When you notice your teen choosing well or following your instructions, commend them or simply say "thank you." Thank you so much for cleaning your room without my asking, you can remark. Your compliments will motivate your teen to keep up their good work (as long as they aren't snarky or excessive). He will come to believe that there is nothing he can do right, so why bother trying, if you are constantly criticizing him for what he does wrong. Recognize the modest actions they do to improve.

Choose your fights.

Truthfulness suggests that many family feuds are not worth your time and effort. It's crucial to evaluate which battles are worth winning and which are best to drop (with your spouse). Refrain from power struggles. Teenagers frequently make silly arguments to put off having to follow rules. Instead, focus solely on conflicts that actually require your attention in order to safeguard your teen's safety. You can actually make your family calmer by avoiding trivial arguments, which can give your teen more courage to contact you about more important matters.

Continue to Be Respectful.

It can be quite upsetting when young people behave rudely and disrespectfully toward their parents, teachers, or other authority figures. Unfortunately, a lot of adults may retaliate by being impolite and disrespectful, but this is not productive. You must act in the manner in which you want to be observed as an adult. No matter what you "preach," if your kid witnesses you treating them disrespectfully, they will believe that disrespectful behavior is OK.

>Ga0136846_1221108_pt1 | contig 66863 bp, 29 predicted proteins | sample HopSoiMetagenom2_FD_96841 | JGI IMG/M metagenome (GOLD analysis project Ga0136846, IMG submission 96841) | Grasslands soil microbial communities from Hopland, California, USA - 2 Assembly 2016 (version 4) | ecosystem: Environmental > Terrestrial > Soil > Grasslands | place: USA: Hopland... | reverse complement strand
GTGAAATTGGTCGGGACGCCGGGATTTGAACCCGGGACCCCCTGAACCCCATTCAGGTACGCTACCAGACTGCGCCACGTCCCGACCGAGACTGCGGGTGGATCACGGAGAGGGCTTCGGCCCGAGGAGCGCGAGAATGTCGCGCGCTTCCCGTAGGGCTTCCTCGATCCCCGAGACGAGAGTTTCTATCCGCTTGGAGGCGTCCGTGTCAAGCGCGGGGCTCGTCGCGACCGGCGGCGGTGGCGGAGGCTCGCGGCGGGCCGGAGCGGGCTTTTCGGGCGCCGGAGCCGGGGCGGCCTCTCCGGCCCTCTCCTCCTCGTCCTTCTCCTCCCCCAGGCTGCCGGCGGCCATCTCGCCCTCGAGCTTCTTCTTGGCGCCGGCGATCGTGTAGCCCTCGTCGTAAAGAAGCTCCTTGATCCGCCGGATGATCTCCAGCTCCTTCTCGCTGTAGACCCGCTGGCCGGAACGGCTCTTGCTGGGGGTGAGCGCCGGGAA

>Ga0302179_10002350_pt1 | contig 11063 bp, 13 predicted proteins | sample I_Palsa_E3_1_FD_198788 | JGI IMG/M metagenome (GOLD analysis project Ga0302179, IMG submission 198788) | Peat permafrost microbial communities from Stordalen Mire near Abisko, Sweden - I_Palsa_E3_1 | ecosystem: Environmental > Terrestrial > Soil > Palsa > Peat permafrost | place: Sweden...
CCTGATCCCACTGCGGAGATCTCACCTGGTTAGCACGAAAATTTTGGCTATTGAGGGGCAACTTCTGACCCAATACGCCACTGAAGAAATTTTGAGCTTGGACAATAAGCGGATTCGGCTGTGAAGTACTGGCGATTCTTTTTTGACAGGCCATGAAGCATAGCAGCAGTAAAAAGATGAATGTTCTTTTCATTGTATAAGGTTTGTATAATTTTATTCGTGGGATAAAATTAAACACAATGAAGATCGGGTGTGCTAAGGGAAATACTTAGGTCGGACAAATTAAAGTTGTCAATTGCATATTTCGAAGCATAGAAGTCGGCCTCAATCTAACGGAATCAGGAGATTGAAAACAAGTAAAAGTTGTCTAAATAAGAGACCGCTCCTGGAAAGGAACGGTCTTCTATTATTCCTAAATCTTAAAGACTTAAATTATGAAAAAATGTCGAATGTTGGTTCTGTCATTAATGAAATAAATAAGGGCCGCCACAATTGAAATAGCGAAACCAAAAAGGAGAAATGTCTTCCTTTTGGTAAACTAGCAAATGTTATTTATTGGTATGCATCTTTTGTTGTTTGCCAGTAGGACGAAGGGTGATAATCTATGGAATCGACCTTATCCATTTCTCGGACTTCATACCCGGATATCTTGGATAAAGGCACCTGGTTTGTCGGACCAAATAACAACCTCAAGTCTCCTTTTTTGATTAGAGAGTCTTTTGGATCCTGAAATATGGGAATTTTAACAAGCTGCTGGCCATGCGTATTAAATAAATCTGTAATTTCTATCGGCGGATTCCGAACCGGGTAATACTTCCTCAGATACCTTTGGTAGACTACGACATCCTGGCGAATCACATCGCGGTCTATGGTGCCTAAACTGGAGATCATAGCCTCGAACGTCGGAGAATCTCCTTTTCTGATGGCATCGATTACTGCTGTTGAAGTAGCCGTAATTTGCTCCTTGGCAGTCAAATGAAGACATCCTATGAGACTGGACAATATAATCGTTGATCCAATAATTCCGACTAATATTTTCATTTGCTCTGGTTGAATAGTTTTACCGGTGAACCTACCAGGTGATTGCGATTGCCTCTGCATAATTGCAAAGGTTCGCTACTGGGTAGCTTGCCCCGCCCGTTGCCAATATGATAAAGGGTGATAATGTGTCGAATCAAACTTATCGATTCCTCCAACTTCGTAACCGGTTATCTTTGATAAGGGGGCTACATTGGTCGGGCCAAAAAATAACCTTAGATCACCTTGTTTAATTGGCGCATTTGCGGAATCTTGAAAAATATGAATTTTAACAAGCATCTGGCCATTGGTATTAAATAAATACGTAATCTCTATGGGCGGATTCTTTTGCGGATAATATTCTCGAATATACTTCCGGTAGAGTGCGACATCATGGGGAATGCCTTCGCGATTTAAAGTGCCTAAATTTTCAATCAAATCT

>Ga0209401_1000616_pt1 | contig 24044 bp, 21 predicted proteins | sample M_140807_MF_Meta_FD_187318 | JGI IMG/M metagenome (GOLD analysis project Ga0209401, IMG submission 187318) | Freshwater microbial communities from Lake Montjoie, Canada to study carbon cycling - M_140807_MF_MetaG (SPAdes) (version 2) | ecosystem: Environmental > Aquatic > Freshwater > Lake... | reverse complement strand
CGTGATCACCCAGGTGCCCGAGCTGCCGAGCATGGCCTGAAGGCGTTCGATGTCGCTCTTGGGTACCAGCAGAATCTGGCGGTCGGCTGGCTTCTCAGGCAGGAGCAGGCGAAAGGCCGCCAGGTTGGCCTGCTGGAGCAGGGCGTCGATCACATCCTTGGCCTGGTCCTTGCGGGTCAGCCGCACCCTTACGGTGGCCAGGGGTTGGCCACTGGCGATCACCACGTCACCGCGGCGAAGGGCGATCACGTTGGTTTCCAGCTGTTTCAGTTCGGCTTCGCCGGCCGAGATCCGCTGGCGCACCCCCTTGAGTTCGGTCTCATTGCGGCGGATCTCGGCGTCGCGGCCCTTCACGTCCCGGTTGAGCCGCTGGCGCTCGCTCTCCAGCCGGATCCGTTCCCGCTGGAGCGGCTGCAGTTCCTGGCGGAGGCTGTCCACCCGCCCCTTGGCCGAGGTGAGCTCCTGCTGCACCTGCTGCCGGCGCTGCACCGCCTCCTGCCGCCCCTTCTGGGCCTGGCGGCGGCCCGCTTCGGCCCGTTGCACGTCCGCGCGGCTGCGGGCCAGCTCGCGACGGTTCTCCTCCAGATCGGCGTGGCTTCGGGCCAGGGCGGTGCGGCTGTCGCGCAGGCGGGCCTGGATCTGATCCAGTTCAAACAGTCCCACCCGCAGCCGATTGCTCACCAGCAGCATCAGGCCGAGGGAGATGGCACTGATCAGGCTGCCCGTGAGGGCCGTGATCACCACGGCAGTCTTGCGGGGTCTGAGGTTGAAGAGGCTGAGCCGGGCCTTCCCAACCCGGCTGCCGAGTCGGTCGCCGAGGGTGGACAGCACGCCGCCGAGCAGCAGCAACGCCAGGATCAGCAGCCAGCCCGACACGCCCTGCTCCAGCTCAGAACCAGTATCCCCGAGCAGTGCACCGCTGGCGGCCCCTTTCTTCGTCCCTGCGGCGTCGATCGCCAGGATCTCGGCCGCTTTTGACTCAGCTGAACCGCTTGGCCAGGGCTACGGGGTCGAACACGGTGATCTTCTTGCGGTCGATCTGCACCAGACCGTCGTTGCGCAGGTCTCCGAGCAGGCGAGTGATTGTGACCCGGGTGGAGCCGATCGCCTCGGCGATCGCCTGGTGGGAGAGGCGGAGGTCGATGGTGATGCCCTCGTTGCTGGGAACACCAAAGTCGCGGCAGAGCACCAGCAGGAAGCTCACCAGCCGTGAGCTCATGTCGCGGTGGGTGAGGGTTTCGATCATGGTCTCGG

Get help.

It is easy to feel frustrated or even devastated when our teenagers behave badly and assume that we are lousy parents. Do not isolate yourself or listen to these negative thoughts. Find someone to talk to instead, whether it be a therapist, support group, friend, or a member of your family you can trust. The difference in how you feel when someone merely listens to you will surprise you.

Thoughts for the Day

Have empathy for your son or daughter by thinking back to how you behaved as a teenager. Although the teenage years are a period of fast development, mood swings, and increasing independence, they do not have to be a period of war. Many parents view the adolescent years as a struggle to survive since so many others talk about the challenges of raising a teenager. However, since this is still your child, you are still needed. As a result, while keeping an eye out for issues, it's equally important to maintain positivity. Enjoy the distinct individual your teen is growing into.


idkuu. “Behavioral Awareness and Reasoning Changes in Adolescence.” Idkuu, Accessed 4 Nov. 2022.

This content is accurate and true to the best of the author’s knowledge and is not meant to substitute for formal and individualized advice from a qualified professional.

© 2022 Charlene Grendon